Newcomers to Canada can face many challenges when navigating the health-care system, particularly in relation to understanding prescription drug information. Although adapting to these challenges can be difficult, there are resources and pharmacy professionals that can help newcomers overcome barriers.
One of the major barriers for newcomers is health literacy. According to the Office of Disease Prevention and Health Promotion, “Health literacy is the degree to which individuals have the capacity to obtain, process and understand essential health information needed to make appropriate health decisions.”
As the influx of immigrants to Canada continues to increase, so does the number of individuals accessing the health-care system. Among the approximately 235,000 immigrants Canada welcomes annually, around 30 per cent do not speak English or French. Health literacy is not solely limited to oral barriers, but can be applied to written barriers as well.
What makes this barrier so significant is that it is present throughout the entire medical process and is often overlooked. While all Canadians have access to medical services, some do not have enough health literacy to effectively utilize these services. The pharmacy is often the last stop for many patients in the health-care system. Once patients leave with their prescription, it is their degree of health literacy that dictates their consequent actions.
We’ve all been there: the hour-long wait at the doctor’s clinic, the additional hour-long wait at the pharmacy and the three minutes of prescription counsel. If you were born in Canada or have been residing here for many years, most of us can relate to the experience of filling a prescription and receiving advice from a pharmacist.
Imagine listening to a prescription counsel or reading a prescription label in a language you are not fluent in. A typical counsel can cover information such as how to take the medication, how it works, side effects, side effect management, when to expect results and when to seek emergency help. If a patient cannot comprehend basic health condition information or how to take their medication, the repercussions can be significant.
Pharmacists are ideally placed to overcome these barriers as they see a multicultural mosaic of patients and have access to quality health information. Raising awareness for this issue and developing tools for both patients and health-care providers can help minimize unwanted events.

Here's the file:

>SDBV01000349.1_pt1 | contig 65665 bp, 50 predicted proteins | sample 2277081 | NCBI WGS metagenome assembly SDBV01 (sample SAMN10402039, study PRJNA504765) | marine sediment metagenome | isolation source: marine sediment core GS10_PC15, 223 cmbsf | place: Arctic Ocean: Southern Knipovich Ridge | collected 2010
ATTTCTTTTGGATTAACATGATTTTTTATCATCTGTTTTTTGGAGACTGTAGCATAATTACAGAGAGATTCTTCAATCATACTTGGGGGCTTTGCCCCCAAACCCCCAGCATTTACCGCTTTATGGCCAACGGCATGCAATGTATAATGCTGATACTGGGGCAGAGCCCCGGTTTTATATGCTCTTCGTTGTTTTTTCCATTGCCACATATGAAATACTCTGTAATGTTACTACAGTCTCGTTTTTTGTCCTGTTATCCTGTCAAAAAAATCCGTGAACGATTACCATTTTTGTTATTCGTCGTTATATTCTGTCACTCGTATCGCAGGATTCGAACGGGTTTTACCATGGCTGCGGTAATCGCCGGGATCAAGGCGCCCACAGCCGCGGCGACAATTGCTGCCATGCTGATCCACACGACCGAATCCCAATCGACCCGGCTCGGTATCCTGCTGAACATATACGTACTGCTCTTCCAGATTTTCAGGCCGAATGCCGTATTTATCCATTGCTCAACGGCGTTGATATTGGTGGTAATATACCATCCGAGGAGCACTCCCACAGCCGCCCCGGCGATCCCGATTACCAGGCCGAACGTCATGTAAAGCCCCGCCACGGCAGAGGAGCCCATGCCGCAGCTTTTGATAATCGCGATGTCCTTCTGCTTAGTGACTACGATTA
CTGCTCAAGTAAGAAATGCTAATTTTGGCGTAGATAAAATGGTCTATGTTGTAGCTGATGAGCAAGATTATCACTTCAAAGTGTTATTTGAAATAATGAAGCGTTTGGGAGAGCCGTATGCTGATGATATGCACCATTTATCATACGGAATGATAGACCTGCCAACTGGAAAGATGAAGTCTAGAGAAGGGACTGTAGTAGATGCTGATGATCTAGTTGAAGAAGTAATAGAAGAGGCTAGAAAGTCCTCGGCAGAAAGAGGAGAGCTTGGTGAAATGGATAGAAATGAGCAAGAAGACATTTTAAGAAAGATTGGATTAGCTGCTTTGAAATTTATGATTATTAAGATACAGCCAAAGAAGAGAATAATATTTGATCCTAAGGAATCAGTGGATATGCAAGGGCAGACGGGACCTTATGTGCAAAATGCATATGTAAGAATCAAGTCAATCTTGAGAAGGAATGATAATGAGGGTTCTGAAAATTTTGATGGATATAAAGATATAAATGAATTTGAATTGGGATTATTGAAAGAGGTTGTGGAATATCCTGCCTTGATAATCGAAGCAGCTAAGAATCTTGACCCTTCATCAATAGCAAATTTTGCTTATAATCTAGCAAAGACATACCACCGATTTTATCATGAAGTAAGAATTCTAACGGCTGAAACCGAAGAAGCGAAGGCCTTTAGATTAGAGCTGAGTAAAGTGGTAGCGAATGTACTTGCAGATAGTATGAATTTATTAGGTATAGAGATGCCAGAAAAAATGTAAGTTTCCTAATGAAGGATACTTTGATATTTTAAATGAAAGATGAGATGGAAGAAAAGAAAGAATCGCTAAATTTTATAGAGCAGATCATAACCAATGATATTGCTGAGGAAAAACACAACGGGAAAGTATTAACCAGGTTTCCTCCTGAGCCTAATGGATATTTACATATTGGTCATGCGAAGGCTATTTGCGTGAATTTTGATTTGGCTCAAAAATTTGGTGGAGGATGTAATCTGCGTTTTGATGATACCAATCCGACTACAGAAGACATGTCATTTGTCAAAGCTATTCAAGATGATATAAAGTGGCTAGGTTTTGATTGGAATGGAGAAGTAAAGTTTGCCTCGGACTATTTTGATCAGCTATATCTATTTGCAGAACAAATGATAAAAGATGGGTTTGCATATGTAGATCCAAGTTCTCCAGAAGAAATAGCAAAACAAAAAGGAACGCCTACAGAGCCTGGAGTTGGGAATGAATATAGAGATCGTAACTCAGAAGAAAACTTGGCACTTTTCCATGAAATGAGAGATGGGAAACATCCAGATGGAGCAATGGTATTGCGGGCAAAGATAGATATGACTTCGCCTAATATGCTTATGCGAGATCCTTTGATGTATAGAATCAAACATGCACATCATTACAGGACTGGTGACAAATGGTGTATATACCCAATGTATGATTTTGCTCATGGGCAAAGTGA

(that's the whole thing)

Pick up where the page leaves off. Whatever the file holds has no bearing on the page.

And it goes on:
Hospitalization is one of those unwanted events. The Canadian Institute of Health Information states that 25 per cent of hospitalizations have drug-related causes. Of these causes, 70 per cent are preventable.
Major causes include improper drug selection, non-compliance, incorrect dosages and different drug interactions. With the diversity of patients currently taking medications, taking a dose too high or too low is unfortunately easily achievable. It does not help that most immigrant communities are already at-risk populations for poorer health outcomes due to factors ranging from certain conditions and possibly a low socio-economic status.
There are tools, however, that patients can use to facilitate solutions to low health literacy and help prevent adverse drug events at the pharmacy level.
Some patient tools that can be used include bringing a list of all current medications to avoid drug interactions, asking for visual aids if you have trouble understanding medication instructions and bringing someone with you who is more proficient in English or French. Other options include jotting down questions or notes during a counsel and making sure to ask any questions of the pharmacist — they are a resource for you to use.
As patients picking up a prescription or as future and current health-care providers, health literacy is omnipresent and required for optimal, quality healthcare. Although there can be barriers to achieving health literacy for newcomers, there are tools available to help. We can all make an effort to raise awareness of this silent issue for ourselves and for those around us.
Graphic: Lesia Karalash / Graphics Editor